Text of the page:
PHARR — State Sen. Wendy Davis continued her tour of the Texas-Mexico border Wednesday, meeting with educational leaders and supporters at restaurants in Mission and Pharr, her first public appearances in Hidalgo County since she announced her candidacy for governor last month.
“I will work harder than any candidate has ever worked for you,” the Fort Worth Democrat told a group of about 50 or 60 volunteers at Poncho’s Mexico Nuevo Restaurant in Pharr.
The group of volunteers – composed primarily of young people, although all age groups appeared to be represented – took a break from making phone calls to Rio Grande Valley voters when she entered the room shortly after 6 p.m.
A woman presented her with pink running shoes, which Davis then displayed to the cheering crowd. A man shouted: “Bienvenido al Valle!” — welcome to the Valley.
She spoke for about seven minutes, highlighting mostly issues she said were common throughout Texas, the Valley included. Staying away from specific policy proposals, she instead offered statements of vague support for education, veterans’ physical and mental health care and immigration reform.
The second-term state senator has made education a key part of her campaign in recent days, highlighted by a campaign event at the University of Texas at Brownsville on Tuesday. Earlier Wednesday, she attended an “education roundtable” at Diaz Diner in Mission with about a dozen educators who work in local K-12 schools and higher education institutions.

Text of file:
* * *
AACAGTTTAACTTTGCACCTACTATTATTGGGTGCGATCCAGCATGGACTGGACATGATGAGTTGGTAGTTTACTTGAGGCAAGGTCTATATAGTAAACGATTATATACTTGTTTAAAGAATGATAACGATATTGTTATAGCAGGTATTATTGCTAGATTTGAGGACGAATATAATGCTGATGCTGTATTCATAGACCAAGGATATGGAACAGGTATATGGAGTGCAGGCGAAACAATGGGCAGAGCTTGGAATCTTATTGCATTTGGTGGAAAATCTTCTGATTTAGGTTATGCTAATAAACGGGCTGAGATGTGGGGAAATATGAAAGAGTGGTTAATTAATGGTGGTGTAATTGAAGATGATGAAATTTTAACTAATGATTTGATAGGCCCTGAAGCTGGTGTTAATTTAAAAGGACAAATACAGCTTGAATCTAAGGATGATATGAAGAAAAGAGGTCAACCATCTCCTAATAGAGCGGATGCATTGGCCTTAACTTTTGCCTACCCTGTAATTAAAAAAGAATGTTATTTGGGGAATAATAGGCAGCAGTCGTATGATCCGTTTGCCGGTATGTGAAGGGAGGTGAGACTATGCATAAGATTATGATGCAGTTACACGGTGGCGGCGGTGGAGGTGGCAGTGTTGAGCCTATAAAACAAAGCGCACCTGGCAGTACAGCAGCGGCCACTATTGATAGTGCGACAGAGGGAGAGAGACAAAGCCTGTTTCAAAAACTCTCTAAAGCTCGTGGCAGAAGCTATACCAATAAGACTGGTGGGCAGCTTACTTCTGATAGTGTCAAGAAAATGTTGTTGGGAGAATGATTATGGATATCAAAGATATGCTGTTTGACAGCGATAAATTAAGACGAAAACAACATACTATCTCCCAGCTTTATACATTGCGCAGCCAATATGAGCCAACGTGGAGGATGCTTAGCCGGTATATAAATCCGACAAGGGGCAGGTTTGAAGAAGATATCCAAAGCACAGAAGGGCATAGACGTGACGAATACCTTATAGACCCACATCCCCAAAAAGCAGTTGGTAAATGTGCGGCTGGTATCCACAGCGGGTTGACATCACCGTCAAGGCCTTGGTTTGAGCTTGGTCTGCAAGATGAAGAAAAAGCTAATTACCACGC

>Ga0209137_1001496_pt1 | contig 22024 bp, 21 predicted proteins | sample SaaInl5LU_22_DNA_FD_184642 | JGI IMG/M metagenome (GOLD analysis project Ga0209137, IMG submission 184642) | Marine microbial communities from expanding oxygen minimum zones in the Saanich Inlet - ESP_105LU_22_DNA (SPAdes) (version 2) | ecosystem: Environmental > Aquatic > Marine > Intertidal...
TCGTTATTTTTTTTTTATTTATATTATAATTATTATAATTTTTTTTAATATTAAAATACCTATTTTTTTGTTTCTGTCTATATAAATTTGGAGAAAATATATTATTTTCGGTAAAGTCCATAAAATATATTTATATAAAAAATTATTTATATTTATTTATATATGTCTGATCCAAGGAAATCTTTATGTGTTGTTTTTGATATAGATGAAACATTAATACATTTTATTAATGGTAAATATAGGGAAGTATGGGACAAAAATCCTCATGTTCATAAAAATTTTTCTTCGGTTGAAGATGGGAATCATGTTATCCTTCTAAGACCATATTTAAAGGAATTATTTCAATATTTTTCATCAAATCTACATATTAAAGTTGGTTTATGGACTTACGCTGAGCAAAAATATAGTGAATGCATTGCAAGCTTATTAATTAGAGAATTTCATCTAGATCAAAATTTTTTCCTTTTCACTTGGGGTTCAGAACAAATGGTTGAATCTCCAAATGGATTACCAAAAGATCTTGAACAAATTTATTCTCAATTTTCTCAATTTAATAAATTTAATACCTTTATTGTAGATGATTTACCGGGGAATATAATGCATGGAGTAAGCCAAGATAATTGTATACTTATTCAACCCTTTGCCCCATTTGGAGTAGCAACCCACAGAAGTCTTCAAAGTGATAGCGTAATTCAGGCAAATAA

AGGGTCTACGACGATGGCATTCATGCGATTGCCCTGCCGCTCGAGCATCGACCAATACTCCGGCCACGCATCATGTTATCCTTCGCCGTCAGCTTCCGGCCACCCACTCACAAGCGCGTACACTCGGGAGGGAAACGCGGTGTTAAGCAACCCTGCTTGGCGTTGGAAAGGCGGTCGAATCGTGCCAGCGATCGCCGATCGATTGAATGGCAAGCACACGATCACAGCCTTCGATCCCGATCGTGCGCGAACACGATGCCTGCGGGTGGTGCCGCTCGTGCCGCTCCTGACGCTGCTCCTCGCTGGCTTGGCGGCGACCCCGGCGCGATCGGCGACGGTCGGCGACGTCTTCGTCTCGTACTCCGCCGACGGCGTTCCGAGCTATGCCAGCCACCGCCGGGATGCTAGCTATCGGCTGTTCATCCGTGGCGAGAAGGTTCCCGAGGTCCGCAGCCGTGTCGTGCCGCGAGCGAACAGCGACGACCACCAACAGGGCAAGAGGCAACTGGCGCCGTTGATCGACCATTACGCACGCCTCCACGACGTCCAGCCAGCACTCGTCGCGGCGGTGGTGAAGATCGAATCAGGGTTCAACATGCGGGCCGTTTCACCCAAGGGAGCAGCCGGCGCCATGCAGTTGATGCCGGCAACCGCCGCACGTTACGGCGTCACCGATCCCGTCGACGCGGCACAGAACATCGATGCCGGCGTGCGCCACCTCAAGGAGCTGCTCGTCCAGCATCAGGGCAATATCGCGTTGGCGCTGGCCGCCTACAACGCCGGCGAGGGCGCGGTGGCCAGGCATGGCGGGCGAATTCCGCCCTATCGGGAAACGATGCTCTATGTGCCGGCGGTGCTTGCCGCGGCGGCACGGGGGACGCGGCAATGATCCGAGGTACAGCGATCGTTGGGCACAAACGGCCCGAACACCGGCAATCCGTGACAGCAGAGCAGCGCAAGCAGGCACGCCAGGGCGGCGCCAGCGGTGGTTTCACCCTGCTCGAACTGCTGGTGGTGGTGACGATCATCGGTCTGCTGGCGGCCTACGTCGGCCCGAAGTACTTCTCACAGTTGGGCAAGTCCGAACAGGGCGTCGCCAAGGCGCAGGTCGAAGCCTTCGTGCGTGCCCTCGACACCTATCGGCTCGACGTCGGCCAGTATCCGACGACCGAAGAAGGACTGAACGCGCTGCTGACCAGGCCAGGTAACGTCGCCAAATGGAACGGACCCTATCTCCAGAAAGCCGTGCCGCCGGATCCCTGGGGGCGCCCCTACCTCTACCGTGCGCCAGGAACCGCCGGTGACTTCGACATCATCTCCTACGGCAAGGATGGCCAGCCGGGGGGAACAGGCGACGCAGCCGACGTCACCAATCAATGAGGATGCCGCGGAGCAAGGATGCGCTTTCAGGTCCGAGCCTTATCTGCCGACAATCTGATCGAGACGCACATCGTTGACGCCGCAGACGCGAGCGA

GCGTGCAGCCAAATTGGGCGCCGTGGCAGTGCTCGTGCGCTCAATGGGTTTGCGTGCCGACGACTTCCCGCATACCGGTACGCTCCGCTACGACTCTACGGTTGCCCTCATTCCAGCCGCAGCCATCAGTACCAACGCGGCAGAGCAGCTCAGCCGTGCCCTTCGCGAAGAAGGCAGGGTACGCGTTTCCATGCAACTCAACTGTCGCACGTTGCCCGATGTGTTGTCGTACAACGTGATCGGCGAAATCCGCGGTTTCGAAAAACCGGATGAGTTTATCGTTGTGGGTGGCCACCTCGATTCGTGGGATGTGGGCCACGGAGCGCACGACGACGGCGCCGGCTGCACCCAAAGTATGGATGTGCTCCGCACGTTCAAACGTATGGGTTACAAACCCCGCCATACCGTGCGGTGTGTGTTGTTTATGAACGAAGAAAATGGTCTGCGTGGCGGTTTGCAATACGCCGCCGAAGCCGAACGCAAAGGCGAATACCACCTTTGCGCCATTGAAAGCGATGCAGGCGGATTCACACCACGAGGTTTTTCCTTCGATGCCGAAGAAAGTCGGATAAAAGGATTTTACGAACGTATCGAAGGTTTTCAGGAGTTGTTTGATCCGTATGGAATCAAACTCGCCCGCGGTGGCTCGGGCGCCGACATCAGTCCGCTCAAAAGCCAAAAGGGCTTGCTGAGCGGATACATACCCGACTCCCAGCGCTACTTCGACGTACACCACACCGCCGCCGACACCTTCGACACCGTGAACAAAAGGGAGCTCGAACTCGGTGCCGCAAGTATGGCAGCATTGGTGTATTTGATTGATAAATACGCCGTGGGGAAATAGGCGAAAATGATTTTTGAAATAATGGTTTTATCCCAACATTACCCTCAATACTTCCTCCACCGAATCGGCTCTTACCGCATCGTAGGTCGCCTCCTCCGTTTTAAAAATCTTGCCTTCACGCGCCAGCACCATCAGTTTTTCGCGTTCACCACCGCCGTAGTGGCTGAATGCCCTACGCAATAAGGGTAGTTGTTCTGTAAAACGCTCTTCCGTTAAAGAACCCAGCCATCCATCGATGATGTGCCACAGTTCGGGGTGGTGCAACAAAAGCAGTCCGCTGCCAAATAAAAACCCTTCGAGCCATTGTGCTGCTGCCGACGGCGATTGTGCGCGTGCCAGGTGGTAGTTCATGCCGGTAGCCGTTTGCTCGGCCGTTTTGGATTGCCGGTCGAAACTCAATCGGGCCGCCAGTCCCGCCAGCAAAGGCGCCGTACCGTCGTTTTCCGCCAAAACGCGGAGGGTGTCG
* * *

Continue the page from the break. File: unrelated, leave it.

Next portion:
Davis also campaigned in Laredo and El Paso in the past week.
Though Davis didn’t mention women’s reproductive rights during her stump speech, a reporter asked her about a quote that appeared in Wednesday's Brownsville Herald, in which she called herself “pro-life” because she was devoted to improving lives. A campaign spokeswoman then interjected and said the comment was taken out of context.
“I will never distance myself from working to make sure that women are safe,” Davis added, affirming her support of abortion rights. “I respect women. I trust women to make good decisions for themselves if they’re empowered to do that.”
The only Democrat to announce a gubernatorial candidacy for 2014 was also confident the issue that made her a household name after an 11-hour filibuster this summer would not hurt her among anti-abortion Democrats, who are common among Rio Grande Valley voters.
“I don’t think most people are single-issue voters,” she said. “I’m certainly not a single-issue candidate.”
Prior to Wednesday, Davis said her previous trip to the Valley was to attend a December roast of one such pro-life Democrat, state Sen. Eddie Lucio Jr., though she said she’s visited as part of her responsibilities in the Texas Senate.
Following her speech and a brief question-and-answer session with reporters, Davis met with supporters individually before she left to attend the final event of her first Valley campaign stop, a meeting with unspecified elected officials.
A group of five protesters from a Christian ministry stood in light rain near the entrance to Poncho’s parking lot to rally against what they dubbed Davis’ “humanistic” worldview.